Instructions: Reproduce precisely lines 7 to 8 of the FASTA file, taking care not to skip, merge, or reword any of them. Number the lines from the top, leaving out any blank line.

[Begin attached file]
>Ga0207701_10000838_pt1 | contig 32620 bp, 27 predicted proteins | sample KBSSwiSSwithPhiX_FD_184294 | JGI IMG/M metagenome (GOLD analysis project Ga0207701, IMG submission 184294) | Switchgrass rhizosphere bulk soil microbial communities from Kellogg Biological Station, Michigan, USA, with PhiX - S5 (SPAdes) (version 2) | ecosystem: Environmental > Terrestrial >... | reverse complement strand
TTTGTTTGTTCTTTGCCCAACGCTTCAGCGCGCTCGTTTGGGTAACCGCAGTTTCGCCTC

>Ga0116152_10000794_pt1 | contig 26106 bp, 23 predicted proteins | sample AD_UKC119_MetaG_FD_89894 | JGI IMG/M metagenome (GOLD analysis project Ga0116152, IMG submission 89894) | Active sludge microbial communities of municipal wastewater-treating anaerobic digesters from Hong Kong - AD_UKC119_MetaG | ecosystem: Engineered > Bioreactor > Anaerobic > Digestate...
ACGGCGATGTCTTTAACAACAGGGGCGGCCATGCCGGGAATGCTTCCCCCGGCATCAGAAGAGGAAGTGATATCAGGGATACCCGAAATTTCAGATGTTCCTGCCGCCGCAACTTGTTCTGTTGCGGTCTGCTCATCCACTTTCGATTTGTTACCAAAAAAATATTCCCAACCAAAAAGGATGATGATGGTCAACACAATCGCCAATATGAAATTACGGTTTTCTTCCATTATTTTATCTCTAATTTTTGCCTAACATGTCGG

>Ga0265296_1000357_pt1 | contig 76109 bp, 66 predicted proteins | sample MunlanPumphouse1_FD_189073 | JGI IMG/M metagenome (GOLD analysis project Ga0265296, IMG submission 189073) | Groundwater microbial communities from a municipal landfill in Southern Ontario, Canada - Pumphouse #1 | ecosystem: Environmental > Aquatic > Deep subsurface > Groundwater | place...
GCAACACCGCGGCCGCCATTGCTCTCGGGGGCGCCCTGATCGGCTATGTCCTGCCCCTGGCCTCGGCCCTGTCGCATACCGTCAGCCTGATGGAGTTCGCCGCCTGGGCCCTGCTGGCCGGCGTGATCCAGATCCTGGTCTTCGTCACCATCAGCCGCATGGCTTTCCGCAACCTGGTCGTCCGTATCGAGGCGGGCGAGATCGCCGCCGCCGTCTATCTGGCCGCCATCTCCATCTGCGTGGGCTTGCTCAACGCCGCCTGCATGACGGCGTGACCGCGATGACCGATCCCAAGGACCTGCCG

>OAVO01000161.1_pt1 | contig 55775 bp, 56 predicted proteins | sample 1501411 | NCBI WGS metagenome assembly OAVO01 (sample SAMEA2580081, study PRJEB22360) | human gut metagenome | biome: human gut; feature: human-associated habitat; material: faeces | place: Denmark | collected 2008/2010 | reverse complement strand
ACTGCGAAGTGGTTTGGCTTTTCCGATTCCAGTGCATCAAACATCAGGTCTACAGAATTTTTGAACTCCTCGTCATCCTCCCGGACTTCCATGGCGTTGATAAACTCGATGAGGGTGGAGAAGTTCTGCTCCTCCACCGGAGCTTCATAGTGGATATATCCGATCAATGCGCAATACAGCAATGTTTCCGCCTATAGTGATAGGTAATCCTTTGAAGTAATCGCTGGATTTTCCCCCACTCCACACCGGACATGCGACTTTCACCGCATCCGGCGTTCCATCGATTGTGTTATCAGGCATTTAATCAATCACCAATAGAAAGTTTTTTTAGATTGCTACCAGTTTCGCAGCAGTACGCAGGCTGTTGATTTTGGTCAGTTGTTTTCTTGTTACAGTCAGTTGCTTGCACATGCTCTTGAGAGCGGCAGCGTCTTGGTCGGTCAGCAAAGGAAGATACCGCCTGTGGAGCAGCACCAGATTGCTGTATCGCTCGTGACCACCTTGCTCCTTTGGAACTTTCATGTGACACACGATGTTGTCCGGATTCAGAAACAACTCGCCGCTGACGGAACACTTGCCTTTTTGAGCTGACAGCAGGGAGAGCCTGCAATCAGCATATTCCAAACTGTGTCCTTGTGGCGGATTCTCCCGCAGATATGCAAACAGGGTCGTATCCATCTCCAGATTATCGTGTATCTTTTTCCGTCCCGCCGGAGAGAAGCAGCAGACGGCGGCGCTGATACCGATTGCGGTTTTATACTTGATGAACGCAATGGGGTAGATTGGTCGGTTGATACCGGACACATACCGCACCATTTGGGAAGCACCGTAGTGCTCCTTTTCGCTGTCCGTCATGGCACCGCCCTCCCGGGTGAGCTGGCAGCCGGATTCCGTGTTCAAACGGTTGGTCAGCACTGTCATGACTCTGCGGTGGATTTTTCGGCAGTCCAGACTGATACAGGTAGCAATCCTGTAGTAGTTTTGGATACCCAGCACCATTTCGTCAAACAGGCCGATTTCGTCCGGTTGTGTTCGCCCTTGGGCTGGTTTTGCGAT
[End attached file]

>OAVO01000161.1_pt1 | contig 55775 bp, 56 predicted proteins | sample 1501411 | NCBI WGS metagenome assembly OAVO01 (sample SAMEA2580081, study PRJEB22360) | human gut metagenome | biome: human gut; feature: human-associated habitat; material: faeces | place: Denmark | collected 2008/2010 | reverse complement strand
ACTGCGAAGTGGTTTGGCTTTTCCGATTCCAGTGCATCAAACATCAGGTCTACAGAATTTTTGAACTCCTCGTCATCCTCCCGGACTTCCATGGCGTTGATAAACTCGATGAGGGTGGAGAAGTTCTGCTCCTCCACCGGAGCTTCATAGTGGATATATCCGATCAATGCGCAATACAGCAATGTTTCCGCCTATAGTGATAGGTAATCCTTTGAAGTAATCGCTGGATTTTCCCCCACTCCACACCGGACATGCGACTTTCACCGCATCCGGCGTTCCATCGATTGTGTTATCAGGCATTTAATCAATCACCAATAGAAAGTTTTTTTAGATTGCTACCAGTTTCGCAGCAGTACGCAGGCTGTTGATTTTGGTCAGTTGTTTTCTTGTTACAGTCAGTTGCTTGCACATGCTCTTGAGAGCGGCAGCGTCTTGGTCGGTCAGCAAAGGAAGATACCGCCTGTGGAGCAGCACCAGATTGCTGTATCGCTCGTGACCACCTTGCTCCTTTGGAACTTTCATGTGACACACGATGTTGTCCGGATTCAGAAACAACTCGCCGCTGACGGAACACTTGCCTTTTTGAGCTGACAGCAGGGAGAGCCTGCAATCAGCATATTCCAAACTGTGTCCTTGTGGCGGATTCTCCCGCAGATATGCAAACAGGGTCGTATCCATCTCCAGATTATCGTGTATCTTTTTCCGTCCCGCCGGAGAGAAGCAGCAGACGGCGGCGCTGATACCGATTGCGGTTTTATACTTGATGAACGCAATGGGGTAGATTGGTCGGTTGATACCGGACACATACCGCACCATTTGGGAAGCACCGTAGTGCTCCTTTTCGCTGTCCGTCATGGCACCGCCCTCCCGGGTGAGCTGGCAGCCGGATTCCGTGTTCAAACGGTTGGTCAGCACTGTCATGACTCTGCGGTGGATTTTTCGGCAGTCCAGACTGATACAGGTAGCAATCCTGTAGTAGTTTTGGATACCCAGCACCATTTCGTCAAACAGGCCGATTTCGTCCGGTTGTGTTCGCCCTTGGGCTGGTTTTGCGAT